This kind of unexpected kindness or help happens often throughout Catherine’s sojourns in England and the Peninsula. When she lands with the regiment, they are encamped at Alcantara, a suburb of Lisbon. Three weeks later the women of the regiment are left in camp. Catherine writes:

My child lived only six weeks after his father left me in camp. I was penniless, and without a bed save the naked earth on which to lay. All our baggage had been ordered to be sent on board, reserving only a change of linen: these articles were never recovered, for the vessel returned to England, and after so long a time the expense attending their restoration would have exceeded their value. 

A captain in Lisbon who knew her husband advanced Catherine the money to bury her boy.  She would bury two more children in the Peninsula in as many years.  During her lifetime she gave birth to twelve children.  

This points up how small a world it was, who Catherine meets such as the innkeeper and the captain. It just so happens that two officers of the 34th , an Ensign Bell and Lt. Sherrer both wrote memoirs of their time with the regiment in Spain. Much of what Catherine relates is confirmed by the two officers in their stories.  One such coincidence is Mrs. Skiddy.

That Mrs. Skiddy, an Irish sergeant’s wife ran the women’s society of the regiment.  One can imagine Catherine landing on the beach in Lisbon and left on her own to find out ‘how things worked’ in the regiment for women who were not officially recognized.  The Mrs. Skiddys helped make the transition easier.  

During her time in the Peninsula, Catherine and her husband are deathly ill more than once.  In Catherine’s case, because of her experiences—and survival—she becomes something of a nurse.  In fact, at one point the regiment’s colonel makes Catherine’s husband the “Ward Master,” caring for the sick with Catherine and tending the regiment’s provisions. 

The marches and camping took a terrible toll on Catherine.  She and other describe men and women so fatigued from marching, torrential rains and the knee-high mud, that they simply sank into the mire and died.  That she found a place with the regiment is evident. At the battle of Vittoria in 1812, she writes:

 “After marching in double quick time, the colonel called a halt, and ordered the men to load their guns and fix bayonets. As usual, I marched with the regiment. As I was loosing down my husband’s ammunition [in his cartridge box], the colonel, asked me to remain with the men all day. [This during the battle!] I found a quantity of rice that had been left by the enemy, and though I had often heard they were in the habit of putting poison in the food thus left behind them, I could not resist the temptation of eating, and allowing my child to partake of the rice also, for I felt that if we refrained we might die of hunger, not being able to get at our provisions. I know not how to describe the scenes I witnessed that day.  The first shock given to my feelings arose from the sight of a man’s head severed from the body…”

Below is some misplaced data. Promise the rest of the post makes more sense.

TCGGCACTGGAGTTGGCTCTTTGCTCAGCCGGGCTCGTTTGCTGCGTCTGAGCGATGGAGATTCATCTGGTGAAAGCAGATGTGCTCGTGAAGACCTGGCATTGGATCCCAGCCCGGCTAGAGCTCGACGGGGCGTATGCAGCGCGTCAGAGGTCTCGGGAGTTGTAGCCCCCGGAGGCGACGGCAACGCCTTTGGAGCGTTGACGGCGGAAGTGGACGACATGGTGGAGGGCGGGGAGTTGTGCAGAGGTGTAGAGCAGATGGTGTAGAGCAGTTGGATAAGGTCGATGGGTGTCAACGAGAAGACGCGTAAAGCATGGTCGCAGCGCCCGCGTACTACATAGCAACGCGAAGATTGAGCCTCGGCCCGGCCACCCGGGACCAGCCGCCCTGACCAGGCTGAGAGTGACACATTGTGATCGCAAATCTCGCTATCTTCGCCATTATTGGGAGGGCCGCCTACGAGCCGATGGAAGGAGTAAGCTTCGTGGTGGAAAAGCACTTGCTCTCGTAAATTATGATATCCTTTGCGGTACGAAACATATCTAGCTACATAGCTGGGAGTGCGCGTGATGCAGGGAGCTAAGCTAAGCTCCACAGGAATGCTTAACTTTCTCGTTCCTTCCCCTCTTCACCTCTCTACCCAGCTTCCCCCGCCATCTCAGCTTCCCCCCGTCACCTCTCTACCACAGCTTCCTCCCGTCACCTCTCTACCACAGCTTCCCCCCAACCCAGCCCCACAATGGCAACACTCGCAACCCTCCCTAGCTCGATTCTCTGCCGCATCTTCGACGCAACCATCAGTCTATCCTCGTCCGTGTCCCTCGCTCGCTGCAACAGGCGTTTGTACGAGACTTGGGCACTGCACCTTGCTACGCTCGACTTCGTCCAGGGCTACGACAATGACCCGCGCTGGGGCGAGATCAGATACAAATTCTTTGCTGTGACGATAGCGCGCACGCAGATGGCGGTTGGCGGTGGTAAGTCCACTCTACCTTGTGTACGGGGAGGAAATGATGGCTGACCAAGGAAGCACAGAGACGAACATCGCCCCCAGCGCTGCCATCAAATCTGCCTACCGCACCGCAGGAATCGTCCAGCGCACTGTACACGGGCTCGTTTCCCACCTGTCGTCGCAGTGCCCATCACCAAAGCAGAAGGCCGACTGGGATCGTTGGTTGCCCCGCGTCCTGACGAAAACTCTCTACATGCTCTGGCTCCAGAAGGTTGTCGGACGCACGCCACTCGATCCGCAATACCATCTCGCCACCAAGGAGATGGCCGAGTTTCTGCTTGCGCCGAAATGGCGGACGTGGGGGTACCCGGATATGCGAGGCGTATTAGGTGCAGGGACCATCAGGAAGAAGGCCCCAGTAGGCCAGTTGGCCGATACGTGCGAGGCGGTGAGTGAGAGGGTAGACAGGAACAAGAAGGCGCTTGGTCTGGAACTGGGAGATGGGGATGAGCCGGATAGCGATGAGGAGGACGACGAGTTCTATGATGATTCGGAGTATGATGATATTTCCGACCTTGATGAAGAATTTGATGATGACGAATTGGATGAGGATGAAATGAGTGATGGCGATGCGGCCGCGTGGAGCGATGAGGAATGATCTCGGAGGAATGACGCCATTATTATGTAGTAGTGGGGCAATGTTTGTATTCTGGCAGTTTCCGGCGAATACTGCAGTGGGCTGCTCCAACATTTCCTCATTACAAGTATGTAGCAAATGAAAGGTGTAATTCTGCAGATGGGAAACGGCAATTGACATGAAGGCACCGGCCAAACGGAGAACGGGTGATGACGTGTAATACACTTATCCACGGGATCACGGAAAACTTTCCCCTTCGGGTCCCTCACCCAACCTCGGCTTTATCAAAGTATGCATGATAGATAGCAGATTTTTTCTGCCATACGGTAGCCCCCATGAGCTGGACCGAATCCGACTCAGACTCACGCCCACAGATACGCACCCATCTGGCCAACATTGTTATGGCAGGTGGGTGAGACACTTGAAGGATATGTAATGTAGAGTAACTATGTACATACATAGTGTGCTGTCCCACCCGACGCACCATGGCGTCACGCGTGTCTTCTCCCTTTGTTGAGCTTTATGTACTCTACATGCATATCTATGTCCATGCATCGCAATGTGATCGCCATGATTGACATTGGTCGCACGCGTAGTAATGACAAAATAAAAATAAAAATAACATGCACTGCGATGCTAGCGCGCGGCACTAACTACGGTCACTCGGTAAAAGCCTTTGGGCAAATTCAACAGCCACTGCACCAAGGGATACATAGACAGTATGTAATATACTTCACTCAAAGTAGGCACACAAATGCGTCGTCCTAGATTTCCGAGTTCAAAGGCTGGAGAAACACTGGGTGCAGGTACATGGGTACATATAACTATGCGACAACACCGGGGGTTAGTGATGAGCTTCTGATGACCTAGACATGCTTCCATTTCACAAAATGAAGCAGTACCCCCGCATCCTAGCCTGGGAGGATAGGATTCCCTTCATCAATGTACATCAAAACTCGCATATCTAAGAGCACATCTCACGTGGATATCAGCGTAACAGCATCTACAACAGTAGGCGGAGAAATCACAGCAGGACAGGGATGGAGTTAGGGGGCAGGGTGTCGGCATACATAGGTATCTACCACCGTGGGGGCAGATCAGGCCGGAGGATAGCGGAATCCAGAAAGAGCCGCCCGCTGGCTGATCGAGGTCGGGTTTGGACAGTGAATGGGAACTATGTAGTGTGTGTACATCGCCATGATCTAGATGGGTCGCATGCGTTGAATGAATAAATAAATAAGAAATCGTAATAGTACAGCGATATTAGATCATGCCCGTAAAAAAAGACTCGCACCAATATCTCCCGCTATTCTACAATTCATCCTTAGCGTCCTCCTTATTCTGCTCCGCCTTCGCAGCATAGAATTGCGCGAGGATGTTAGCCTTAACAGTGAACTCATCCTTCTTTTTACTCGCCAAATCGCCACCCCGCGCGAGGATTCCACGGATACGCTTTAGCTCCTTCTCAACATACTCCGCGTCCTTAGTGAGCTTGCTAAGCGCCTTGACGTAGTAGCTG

Here she is, on the battlefield, asked by her colonel to remain with the battalion [probably as a nurse for the expected wounded] with her child on her back.  I find that truly amazing from the colonel’s request to her child present with her.    
Her adventures are too many to relate here, but her husband was captured in 1813. She was told he was dead and returned to Batley, only to find out a year later that he was alive. 

Catherine lived to be 79, dying on April 20 1857.  Her husband died just before the birth of her twelfth child. 

*Credit for this story goes to Bill Haggerty from his recent Beau Monde course on Women in War. His source was:

Catherine Exley’s Diary: The life and times of an army wife in the Peninsular War.  Ed. Rebecca Probert.  2014  Brandram  ISBN 978-0-9563847-9-9


Beaux, Ballrooms, and Battles:
A Celebration of Waterloo

June 18, 1815 was the day Napoleon Bonaparte's Grande Armée was definitively routed by the ragtag band of soldiers from the Duke of Wellington's Allied Army in a little Belgian town called Waterloo. The cost in men's lives was high—22,000 dead or wounded for the Allied Army and 24,000 for the French. But the war with Napoleon that had dragged on for a dozen years was over for good, and the British people once more felt secure on their island shores.

The bicentenary of the famous battle seemed like an excellent opportunity to use that setting for a story, and before I knew it, I had eight other authors eager to join me, and to make a long story short, on April 1, 2015 our Waterloo-themed anthology was released to the world.

You are all invited to

One randomly-chosen commenter will receive a Beaux, Ballrooms, and Battles mug.

Our Stories

Jillian Chantal: Jeremiah’s Charge
Emmaline Rothesay has her eye on Jeremiah Denby as a potential suitor. When Captain Denby experiences a life-altering incident during the course of events surrounding the Battle of Waterloo, it throws a damper on Emmaline’s plans.

Téa Cooper: The Caper Merchant
The moon in Gemini is a fertile field of dreams, ideas and adventure and Pandora Wellingham is more than ready to spread her wings. When Monsieur Cagneaux, caper merchant to the rich and famous, introduces her to the handsome dragoon she believes her stars have aligned.

Susana Ellis: Lost and Found Lady
Catalina and Rupert fell in love in Spain in the aftermath of a battle, only to be separated by circumstances. Years later, they find each other again, just as another battle is brewing, but is it too late?